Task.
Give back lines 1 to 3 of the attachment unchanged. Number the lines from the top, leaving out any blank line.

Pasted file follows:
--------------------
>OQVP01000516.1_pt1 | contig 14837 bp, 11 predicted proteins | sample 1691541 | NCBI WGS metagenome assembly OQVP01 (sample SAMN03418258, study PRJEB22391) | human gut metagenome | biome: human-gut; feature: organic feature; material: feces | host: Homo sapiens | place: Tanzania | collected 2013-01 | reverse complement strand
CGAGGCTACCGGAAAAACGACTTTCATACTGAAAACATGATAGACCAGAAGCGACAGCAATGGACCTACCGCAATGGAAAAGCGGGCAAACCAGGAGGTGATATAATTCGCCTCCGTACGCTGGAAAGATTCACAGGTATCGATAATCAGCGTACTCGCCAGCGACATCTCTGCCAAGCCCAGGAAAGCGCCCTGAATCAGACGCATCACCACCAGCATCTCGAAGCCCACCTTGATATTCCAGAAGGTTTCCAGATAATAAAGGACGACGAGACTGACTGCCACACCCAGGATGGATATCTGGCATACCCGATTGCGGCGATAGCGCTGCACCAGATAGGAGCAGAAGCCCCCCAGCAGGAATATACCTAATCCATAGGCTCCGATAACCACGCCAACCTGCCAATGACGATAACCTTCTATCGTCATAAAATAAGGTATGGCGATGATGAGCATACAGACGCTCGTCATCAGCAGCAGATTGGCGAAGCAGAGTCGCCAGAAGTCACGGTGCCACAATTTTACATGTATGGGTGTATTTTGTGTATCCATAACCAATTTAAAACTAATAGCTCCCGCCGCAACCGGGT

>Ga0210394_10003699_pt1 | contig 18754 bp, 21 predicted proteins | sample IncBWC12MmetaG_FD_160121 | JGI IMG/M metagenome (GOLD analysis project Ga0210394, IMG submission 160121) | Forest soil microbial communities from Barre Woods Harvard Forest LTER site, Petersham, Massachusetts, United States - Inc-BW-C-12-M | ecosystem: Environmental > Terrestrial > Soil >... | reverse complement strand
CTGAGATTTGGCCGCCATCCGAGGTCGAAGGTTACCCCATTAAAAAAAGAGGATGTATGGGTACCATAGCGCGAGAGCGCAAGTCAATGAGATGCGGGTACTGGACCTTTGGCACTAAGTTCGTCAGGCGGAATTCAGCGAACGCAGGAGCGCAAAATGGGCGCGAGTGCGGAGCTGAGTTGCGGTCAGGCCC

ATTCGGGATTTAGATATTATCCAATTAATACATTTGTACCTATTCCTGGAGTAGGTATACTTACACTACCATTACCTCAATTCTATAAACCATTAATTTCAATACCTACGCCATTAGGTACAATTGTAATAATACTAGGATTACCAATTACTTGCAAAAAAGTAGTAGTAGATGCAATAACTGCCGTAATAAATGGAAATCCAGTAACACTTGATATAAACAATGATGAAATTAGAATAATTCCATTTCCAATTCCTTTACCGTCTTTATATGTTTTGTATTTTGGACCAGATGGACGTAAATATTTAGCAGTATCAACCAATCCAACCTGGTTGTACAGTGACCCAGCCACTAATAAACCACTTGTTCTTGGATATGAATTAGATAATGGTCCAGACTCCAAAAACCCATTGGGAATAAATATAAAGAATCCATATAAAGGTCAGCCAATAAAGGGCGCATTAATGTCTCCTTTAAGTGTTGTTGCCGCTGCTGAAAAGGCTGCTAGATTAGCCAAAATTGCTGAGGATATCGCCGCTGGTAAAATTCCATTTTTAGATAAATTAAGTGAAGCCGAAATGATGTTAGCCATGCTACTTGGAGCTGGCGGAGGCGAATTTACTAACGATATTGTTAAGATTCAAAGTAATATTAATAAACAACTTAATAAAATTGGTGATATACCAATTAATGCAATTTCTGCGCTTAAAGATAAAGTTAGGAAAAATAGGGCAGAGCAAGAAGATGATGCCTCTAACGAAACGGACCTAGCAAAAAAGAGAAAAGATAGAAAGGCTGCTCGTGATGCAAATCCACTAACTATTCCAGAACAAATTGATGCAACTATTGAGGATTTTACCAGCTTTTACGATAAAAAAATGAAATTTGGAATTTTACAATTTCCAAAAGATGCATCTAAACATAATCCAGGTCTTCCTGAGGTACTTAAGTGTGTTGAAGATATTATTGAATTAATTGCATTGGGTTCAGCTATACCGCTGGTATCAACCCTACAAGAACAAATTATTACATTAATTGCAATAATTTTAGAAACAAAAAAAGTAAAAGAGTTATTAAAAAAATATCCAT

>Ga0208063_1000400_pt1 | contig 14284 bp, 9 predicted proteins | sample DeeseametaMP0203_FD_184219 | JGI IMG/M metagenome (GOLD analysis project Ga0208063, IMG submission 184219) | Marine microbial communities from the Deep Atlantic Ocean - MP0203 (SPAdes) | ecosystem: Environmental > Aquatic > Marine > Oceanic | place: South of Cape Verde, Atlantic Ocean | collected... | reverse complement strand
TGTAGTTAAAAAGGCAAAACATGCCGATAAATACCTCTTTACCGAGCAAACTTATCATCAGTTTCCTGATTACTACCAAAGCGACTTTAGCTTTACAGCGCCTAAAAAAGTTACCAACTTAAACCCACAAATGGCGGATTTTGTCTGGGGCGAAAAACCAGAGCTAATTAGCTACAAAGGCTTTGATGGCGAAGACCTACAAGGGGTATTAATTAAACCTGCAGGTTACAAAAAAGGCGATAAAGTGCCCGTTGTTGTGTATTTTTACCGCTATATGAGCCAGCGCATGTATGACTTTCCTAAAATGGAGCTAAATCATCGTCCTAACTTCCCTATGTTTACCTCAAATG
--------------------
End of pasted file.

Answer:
>OQVP01000516.1_pt1 | contig 14837 bp, 11 predicted proteins | sample 1691541 | NCBI WGS metagenome assembly OQVP01 (sample SAMN03418258, study PRJEB22391) | human gut metagenome | biome: human-gut; feature: organic feature; material: feces | host: Homo sapiens | place: Tanzania | collected 2013-01 | reverse complement strand
CGAGGCTACCGGAAAAACGACTTTCATACTGAAAACATGATAGACCAGAAGCGACAGCAATGGACCTACCGCAATGGAAAAGCGGGCAAACCAGGAGGTGATATAATTCGCCTCCGTACGCTGGAAAGATTCACAGGTATCGATAATCAGCGTACTCGCCAGCGACATCTCTGCCAAGCCCAGGAAAGCGCCCTGAATCAGACGCATCACCACCAGCATCTCGAAGCCCACCTTGATATTCCAGAAGGTTTCCAGATAATAAAGGACGACGAGACTGACTGCCACACCCAGGATGGATATCTGGCATACCCGATTGCGGCGATAGCGCTGCACCAGATAGGAGCAGAAGCCCCCCAGCAGGAATATACCTAATCCATAGGCTCCGATAACCACGCCAACCTGCCAATGACGATAACCTTCTATCGTCATAAAATAAGGTATGGCGATGATGAGCATACAGACGCTCGTCATCAGCAGCAGATTGGCGAAGCAGAGTCGCCAGAAGTCACGGTGCCACAATTTTACATGTATGGGTGTATTTTGTGTATCCATAACCAATTTAAAACTAATAGCTCCCGCCGCAACCGGGT

>Ga0210394_10003699_pt1 | contig 18754 bp, 21 predicted proteins | sample IncBWC12MmetaG_FD_160121 | JGI IMG/M metagenome (GOLD analysis project Ga0210394, IMG submission 160121) | Forest soil microbial communities from Barre Woods Harvard Forest LTER site, Petersham, Massachusetts, United States - Inc-BW-C-12-M | ecosystem: Environmental > Terrestrial > Soil >... | reverse complement strand